Front Seat, Q / The Nerd, Session Seven

In the distant, apartment-building-dominated suburb, people were loafing around by their computer screens, waiting for a sign. A sign from the government. The next mission. Something worthwhile doing. Anything at all. In the meantime, their muscles atrophied slowly due to lack of use, the fat accumulated gradually in their sore bottoms, the facial hair kept on growing. As the pandemic was raging, the government’s attention had shifted elsewhere and its sponsored missions had been like gold for some time already. Many people felt like they had been betrayed.

Fronk didn’t mind the ongoing economic crisis that much. He had found his own mission. Sitting in front of the computer, he emptied a can of energy drink which was his preferred way of starting the day. The dollars that the government offered to the gamers shouldn’t be taken as an act of charity anyway. That had been crystal clear to Fronk from day one. The money always included a silent request for loyalty in return. Paying the gamers was undoubtedly one of the government’s most cost-effective investments in homeland security. This way they had probably encouraged tens of thousands of potential hackers and cyber criminals to go straight so far. Sometimes the information bought by the government would turn out to be quite useful too. Fronk peeked out of the window behind his desk and saw that it was snowing lightly in the yard.


Night fell rapidly on the City. C. J. had parked his RX coupe behind a pizza parlor. He had company. The head of the prostitute moved rhytmically up and down on his crotch as the Spanish Radio played in the background. C. J. grabbed the prostitute’s hair and offered help to maintain the tempo. Soon he roughened up his act while leaning his head back against the seat. After he had come, the prostitute stepped out of the car, spat the jizz in the street, and then buzzed off. Not too long ago, C. J. used to blow the prostitute’s brains out after a session but now he just let the person walk away merrily. Who knows, maybe he had gotten a bit more mentally mature after all.

The clock was ticking. C. J.’s phone vibrated and a message appeared in the screen.

“You on the way?” Native asked.

C. J. started the car and hit the gas.

“5 min,” he typed the answer and raced down Beach Boulevard.

The night shift was long and tiring once again. C. J. drove around the quarters of Laguna Beach, chain-smoking notoriously. After the art museum, he turned in the direction of the beach. East Grove Street. There was no way that he could recall if he had inspected the street already. Suddenly he found himself wishing that he had kept a journal of some sort during his shifts. C. J. pulled over and continued to patrol on foot. The street stretched far into the distance, running parallel to the beach. Having walked a quarter of a mile, he spotted a white cat that was gently licking its paws in the middle of the silent street.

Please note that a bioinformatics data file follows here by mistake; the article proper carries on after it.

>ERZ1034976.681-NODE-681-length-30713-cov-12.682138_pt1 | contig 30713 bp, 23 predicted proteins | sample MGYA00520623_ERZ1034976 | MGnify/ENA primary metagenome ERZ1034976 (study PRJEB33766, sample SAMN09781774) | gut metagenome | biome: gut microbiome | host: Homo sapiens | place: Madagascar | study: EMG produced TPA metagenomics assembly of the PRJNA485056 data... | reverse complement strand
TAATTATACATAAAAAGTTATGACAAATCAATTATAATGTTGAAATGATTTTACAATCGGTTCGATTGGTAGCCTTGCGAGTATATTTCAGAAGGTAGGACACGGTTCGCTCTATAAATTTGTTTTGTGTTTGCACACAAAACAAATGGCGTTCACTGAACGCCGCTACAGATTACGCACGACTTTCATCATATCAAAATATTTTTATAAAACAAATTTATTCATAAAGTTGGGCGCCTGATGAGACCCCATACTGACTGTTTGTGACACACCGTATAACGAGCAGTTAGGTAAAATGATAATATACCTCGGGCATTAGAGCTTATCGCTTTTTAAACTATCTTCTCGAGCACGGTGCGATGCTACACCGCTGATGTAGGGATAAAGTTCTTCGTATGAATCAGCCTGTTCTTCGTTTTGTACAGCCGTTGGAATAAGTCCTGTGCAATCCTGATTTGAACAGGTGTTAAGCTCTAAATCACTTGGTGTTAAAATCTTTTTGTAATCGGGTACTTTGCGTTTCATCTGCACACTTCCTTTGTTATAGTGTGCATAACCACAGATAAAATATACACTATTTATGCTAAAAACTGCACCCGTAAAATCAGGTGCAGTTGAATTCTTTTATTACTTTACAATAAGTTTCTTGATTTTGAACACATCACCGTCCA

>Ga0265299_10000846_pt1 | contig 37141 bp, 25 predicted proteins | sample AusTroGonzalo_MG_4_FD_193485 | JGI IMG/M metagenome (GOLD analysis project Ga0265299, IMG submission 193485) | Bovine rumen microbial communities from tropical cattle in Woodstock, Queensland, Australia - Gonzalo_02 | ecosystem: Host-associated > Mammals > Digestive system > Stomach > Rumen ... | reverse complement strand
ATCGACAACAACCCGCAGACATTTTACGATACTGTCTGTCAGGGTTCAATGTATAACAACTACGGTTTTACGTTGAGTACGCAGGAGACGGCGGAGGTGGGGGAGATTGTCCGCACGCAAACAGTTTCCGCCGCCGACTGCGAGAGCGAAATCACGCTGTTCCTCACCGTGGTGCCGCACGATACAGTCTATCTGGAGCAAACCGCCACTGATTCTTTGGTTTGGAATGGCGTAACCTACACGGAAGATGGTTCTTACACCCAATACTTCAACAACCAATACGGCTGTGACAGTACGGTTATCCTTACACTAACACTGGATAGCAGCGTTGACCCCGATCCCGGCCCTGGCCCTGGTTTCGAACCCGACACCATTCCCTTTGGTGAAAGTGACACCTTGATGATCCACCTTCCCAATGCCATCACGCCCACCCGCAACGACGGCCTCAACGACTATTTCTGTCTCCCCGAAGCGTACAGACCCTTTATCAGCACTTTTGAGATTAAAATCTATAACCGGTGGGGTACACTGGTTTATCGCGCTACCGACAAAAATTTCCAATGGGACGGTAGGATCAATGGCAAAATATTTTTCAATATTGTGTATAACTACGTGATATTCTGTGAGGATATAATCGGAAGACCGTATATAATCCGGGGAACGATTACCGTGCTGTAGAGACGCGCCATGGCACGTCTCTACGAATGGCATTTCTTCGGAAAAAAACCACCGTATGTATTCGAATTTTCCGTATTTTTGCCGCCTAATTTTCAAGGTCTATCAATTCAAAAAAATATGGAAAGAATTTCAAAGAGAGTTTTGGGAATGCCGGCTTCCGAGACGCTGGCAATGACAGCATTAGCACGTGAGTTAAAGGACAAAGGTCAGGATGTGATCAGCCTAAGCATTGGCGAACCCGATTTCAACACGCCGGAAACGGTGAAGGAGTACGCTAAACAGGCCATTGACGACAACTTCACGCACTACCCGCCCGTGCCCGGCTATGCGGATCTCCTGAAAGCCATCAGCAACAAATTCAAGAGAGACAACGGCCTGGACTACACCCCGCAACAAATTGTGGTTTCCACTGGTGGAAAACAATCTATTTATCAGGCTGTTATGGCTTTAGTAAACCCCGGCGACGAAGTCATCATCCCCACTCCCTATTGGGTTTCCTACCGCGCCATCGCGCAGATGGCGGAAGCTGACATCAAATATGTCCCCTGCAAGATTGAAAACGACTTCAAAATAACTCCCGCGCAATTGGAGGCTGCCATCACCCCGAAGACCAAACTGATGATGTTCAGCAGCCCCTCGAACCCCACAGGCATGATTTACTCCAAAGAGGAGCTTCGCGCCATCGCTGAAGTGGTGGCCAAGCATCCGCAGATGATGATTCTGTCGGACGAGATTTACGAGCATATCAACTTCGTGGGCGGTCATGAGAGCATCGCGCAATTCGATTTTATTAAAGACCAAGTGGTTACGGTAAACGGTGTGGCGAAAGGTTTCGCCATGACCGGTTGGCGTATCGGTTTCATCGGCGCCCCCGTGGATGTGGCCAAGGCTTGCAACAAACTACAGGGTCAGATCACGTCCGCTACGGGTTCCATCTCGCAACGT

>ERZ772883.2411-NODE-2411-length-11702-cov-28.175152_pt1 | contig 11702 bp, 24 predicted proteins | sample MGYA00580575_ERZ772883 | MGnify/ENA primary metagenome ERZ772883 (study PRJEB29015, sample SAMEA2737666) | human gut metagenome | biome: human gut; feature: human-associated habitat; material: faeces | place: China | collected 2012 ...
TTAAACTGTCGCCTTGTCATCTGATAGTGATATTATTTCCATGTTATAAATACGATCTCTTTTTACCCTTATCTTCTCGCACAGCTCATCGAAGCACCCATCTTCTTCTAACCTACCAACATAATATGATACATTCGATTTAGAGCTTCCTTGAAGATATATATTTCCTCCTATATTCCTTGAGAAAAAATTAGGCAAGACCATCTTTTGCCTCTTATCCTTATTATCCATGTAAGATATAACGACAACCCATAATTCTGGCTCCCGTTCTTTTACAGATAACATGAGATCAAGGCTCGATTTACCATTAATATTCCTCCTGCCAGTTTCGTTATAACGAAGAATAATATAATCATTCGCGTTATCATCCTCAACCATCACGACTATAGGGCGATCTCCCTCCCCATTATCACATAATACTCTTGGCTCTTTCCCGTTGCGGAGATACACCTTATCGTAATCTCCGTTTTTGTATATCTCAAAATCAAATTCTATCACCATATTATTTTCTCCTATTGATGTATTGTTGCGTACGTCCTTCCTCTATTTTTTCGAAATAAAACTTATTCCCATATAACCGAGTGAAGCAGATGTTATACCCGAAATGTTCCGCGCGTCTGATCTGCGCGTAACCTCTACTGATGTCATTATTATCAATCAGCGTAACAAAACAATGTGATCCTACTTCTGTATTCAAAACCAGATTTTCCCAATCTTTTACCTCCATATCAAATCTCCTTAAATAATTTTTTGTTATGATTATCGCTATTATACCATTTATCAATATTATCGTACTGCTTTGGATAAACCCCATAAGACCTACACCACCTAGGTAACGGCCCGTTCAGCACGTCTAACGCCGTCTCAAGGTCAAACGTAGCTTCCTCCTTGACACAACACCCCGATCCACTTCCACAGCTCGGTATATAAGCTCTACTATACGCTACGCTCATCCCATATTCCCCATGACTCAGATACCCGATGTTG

As he approached, the cat lifted its head and winked at him. Then, it began to leisurely swagger down the street.

“Will you lead me to the Rat, fella?” C. J. mumbled to himself and started following the cat.

They strolled for about ten minutes, one after the other, until reaching the end of the street. There the white cat disappeared quickly in the thick bushes and left C. J. standing alone in front of a three-storey, chocolate brown house. He eyed the building attentively but couldn’t really notice anything out of ordinary in it. Also the neighboring houses looked quite typical on the surface. The neighborhood was undeniably wealthy but that was, of course, true of whole of Laguna Beach. C. J. couldn’t but admit that he had got it wrong this time. Only after having turned already back, he abruptly caught sight of something interesting.

Opposite the brown house, there was a lone car with a shiny, metal letter Q attached to its rear bumper.

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